19. 19. Seasonality of Mating-Related Web Searches Similar temporal patterns for searches about (i) prostitution and (ii) dating sites Births have a (weak) seasonal pattern Can we detect seasonal mating interest?
  20. 20. “Measuring the impact of health policies using Internet search patterns: the case of abortion” Ben Y. Reis, John S. Brownstein BMC Public Health; 2010
  21. 21. Searches for “abortion” vs. Abortion Rates Recent data:
  22. 22. The Impact of Policies on Search Behavior “With regard to the abortion policies available for study, abortion search volume was significantly higher in states having any of the following four restrictions: (i) mandatory waiting period, (ii) mandatory counseling, (iii) mandatory parental notification in the case of minors, and (iv) mandatory parental consent for minors. Examining abortion availability, abortion search volume was significantly higher in states where fewer than 10% of counties have providers.” “These findings are consistent with published evidence that local restrictions on abortion lead individuals to seek abortion services outside of their area.”
  23. 23. “#babyfever: Social and media influences on fertility desires” Lora E. Adair, Gary L. Brase, Karen Akao, Mackenzie Jantsch Personality and Individual Differences; 2014
  24. 24. #babyfever on Twitter
  25. 25. Mortality Image from
  26. 26. “Data Mining of Online Genealogy Datasets for Revealing Lifespan Patterns in Human Population” Michael Fire, Yuval Elovici ACM Transactions on Intelligent Systems and Technology; 2015
  27. 27. A Wiki Approach to Online Genealogy Anonymized version available at:
  28. 28. Lifespan in the US over the Last 350 Years
  29. 29. Goal: Predict Someone’s Lifespan Born in US and >50, predict if >80
  30. 30. “Quantitative analysis of population-scale family trees using millions of relatives” Joanna Kaplanis, Assaf Gordon, Mary Wahl, Michael Gershovits, Barak Markus, Mona Sheikh, Melissa Gymrek, Gaurav Bhatia, Daniel G MarArthur, Alkes Price, Yaniv Erlich bioRxiv; 2017
  31. 31. Online Genealogy Data - Again 13 million people, after cleaning, in a single pedigree Small sample of mitochondria and Y-STR haplotypes (not discussed) Also location information. Cleaned, de-identified data available at:
  32. 32. Geographical Distribution of Data (Place of Birth) Pre 1800 Post 1800
  33. 33. Mortality and City Growth Their model (red) validated against previous models (Oeppen & Vaupel, black)
  34. 34. Mobility Over Time And a lot more! Check out the paper. Median migration distance in North American born individuals as a function of time. Red: mother-offspring, blue: father-offspring, black: marital radius. Dots represent the data before smoothing.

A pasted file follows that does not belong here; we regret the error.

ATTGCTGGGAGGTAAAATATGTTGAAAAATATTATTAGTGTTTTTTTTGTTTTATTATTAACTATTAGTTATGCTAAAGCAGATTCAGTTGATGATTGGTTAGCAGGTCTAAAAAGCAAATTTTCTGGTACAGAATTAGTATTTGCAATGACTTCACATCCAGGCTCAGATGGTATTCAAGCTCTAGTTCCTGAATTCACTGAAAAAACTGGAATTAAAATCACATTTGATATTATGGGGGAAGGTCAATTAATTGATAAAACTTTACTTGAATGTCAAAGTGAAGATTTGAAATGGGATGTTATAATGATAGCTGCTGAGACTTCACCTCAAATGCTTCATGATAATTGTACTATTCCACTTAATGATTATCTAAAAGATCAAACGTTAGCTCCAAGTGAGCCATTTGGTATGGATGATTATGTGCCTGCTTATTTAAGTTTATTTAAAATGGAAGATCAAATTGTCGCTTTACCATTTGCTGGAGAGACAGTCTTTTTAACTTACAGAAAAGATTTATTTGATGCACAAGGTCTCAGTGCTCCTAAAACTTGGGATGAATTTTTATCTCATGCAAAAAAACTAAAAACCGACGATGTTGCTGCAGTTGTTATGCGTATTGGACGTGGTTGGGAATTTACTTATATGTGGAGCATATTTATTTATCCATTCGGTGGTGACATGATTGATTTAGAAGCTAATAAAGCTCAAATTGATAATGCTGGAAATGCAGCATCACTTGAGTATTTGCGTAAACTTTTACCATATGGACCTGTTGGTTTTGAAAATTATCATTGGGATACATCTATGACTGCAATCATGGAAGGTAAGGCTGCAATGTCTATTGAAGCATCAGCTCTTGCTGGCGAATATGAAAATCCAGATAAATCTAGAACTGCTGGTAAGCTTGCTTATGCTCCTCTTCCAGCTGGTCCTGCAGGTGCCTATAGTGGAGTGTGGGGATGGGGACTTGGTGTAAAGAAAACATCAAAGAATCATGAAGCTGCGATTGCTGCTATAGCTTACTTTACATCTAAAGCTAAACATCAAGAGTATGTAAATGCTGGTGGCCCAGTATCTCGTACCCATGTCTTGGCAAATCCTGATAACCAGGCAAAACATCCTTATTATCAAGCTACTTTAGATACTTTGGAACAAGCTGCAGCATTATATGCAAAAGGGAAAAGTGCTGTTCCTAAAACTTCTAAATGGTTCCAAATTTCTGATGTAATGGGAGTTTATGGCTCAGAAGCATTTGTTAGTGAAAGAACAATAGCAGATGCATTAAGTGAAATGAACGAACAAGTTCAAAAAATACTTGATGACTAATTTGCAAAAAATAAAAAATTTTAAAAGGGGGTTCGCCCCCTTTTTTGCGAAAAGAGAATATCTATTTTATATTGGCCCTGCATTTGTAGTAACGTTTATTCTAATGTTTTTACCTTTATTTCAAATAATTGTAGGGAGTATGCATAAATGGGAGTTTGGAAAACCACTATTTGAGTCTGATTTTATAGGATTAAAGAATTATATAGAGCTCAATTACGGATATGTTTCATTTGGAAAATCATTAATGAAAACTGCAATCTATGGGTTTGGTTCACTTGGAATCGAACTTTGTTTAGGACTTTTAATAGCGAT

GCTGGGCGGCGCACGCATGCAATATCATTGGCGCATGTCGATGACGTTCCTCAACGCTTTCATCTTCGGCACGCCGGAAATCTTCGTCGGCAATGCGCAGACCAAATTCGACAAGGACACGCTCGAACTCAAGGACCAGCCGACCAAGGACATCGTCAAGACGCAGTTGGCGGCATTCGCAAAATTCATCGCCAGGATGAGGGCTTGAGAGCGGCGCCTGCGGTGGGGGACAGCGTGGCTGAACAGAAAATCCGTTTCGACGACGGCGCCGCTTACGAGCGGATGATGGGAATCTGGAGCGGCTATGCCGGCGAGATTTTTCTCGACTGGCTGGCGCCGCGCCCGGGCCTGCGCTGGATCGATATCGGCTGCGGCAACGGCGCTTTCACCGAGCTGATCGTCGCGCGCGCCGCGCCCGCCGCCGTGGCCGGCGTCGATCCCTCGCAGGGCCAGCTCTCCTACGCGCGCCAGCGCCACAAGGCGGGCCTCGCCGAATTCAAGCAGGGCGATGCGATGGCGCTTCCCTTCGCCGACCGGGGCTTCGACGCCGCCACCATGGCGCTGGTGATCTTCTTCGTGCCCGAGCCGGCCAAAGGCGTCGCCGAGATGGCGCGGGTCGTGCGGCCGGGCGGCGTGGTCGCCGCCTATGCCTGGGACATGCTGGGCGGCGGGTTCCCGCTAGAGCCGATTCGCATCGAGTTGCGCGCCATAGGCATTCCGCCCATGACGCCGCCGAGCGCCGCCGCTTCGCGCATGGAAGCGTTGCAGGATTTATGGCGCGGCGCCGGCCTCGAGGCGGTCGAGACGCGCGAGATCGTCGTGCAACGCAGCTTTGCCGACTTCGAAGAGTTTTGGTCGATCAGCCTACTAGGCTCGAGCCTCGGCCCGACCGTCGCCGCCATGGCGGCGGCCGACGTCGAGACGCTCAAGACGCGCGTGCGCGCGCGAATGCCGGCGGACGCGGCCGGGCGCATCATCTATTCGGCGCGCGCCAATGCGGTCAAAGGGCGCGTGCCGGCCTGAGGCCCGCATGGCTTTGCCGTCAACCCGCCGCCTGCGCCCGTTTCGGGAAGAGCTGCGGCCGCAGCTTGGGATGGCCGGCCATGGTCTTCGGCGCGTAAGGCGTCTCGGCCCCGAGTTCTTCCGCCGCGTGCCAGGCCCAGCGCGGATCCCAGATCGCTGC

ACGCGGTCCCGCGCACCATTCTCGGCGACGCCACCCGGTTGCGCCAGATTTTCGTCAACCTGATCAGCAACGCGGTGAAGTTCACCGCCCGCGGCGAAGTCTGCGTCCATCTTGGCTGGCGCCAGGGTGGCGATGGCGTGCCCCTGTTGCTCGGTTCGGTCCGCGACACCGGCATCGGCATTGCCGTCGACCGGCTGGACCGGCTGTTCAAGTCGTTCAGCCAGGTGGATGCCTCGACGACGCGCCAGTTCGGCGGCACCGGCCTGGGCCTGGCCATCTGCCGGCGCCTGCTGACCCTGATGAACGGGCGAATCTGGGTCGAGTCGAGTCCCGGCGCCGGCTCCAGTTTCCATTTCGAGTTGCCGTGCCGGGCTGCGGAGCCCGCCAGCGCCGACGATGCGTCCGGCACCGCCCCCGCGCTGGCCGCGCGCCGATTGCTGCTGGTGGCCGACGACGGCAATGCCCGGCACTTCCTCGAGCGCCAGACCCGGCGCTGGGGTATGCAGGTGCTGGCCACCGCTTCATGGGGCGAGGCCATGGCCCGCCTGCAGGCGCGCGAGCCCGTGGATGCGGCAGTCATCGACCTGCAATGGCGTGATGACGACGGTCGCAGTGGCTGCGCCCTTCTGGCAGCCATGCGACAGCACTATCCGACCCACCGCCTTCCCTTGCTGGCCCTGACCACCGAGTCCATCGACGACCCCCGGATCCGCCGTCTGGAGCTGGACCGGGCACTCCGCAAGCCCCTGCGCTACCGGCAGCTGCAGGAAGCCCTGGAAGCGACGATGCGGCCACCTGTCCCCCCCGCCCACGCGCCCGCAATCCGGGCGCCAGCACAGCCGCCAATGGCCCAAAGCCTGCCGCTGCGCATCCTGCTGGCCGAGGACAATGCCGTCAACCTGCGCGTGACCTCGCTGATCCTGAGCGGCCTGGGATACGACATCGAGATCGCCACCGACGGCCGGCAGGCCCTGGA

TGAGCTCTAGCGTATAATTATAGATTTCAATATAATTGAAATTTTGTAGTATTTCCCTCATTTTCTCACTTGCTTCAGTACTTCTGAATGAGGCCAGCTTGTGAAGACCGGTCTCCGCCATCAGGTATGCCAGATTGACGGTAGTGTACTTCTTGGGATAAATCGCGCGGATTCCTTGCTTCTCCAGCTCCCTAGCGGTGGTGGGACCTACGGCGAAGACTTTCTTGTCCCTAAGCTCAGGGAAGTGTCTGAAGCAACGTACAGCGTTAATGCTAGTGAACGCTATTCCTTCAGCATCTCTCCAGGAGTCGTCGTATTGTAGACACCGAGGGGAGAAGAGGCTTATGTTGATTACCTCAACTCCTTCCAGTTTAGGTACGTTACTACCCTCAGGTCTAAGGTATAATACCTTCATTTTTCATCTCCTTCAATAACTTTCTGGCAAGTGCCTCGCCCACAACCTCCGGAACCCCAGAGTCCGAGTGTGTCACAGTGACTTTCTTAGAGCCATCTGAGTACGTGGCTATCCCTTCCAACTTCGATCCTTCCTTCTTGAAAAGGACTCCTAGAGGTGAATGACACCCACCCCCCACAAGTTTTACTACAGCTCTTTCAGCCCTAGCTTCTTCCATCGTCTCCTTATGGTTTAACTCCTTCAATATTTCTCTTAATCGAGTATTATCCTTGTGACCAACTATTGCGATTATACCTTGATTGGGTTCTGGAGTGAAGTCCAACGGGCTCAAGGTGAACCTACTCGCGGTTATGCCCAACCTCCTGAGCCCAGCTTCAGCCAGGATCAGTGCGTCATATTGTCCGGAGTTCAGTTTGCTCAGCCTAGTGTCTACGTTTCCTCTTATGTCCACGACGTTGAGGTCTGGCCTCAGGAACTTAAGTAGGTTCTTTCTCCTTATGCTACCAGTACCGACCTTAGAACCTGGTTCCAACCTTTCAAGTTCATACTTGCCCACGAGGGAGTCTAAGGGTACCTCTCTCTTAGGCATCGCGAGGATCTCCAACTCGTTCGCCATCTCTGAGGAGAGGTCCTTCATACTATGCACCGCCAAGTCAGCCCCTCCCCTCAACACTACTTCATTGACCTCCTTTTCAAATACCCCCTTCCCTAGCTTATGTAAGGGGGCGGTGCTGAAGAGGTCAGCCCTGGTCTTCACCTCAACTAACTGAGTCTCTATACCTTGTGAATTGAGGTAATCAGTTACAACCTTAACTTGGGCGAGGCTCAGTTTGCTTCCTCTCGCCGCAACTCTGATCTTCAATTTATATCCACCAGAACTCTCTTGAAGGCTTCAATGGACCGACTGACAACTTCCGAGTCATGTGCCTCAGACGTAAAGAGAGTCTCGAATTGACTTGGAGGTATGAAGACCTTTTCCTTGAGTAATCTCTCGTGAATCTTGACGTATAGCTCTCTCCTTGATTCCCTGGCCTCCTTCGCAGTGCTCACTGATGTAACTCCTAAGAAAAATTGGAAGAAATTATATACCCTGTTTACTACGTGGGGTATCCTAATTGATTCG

35. 35. “A New Source of Data for Public Health Surveillance: Facebook Likes” Steven Gittelman, Victor Lange, Carol A. G. Crawford, Catherine A. Okoro, Eugene Lieb, Satvinder S. Dhingra, Elaine Trimarchi Journal of Medical Internet Research; 2015
  36. 36. Zip-Level “Like” Counts for Different Categories Data from Facebook’s advertising API. Details about current API later.
  37. 37. Predict County-Level Life Expectancy Map zip codes to counties Used 214 counties in the continental USA So what are the factors?
  38. 38. What are the Nine Factors? Examples: Factor 2 is good for you Factor 8 is bad for you
  39. 39. “A novel web informatics approach for automated surveillance of cancer mortality trends” Georgia Tourassi, Hong-Jun Yoon, Songhua Xu Journal of Biomedical Informatics; 2016
  40. 40. Crawling Cancer-Related Obituaries Use a web search engine to get seeds for queries such as “breast cancer obituary, New York” Example Then post-filter Then lung vs. breast cancer Then infer age and gender
  41. 41. Cancer Mortality Rates from Online Obituaries Percent of lung cancer deaths per age group based on SEER data and obituaries for both genders. Annual female breast cancer death rates based on obituaries and on National Vital Statistics Report (NVSR) for 2008–2012.
  42. 42. “Online obituaries are a reliable and valid source of mortality data” M. L. Soowamber, J. T. Granton, F. Bavaghar-Zaeimi, S. R. Johnson Journal of Clinical Epidemiology; 2016
  43. 43. Let Me Google if My Patient Died … Discharged patients might die at home without the hospital knowing Leads to underestimates of mortality for procedures and diseases Search patients’ first and last names in online obituaries
  44. 44. Not Covered in this Tutorial: Digital Mourning “"We will never forget you [online]": an empirical investigation of post-mortem myspace comments”; J. R. Brubaker, G. R. Hayes; 2011 “Death and mourning as sources of community participation in online social networks: R.I.P. pages in Facebook”; A. E. Forman, R. Kern, G. Gil-Egui; 2012 “Does the internet change how we die and mourn? Overview and analysis.”; T. Walter, R. Hourizi, W. Moncur, S. Pitsillides; 2012 “Beyond the Grave: Facebook as a Site for the Expansion of Death and Mourning”; J. R. Brubaker, G. R. Hayes, P. Dourish; 2013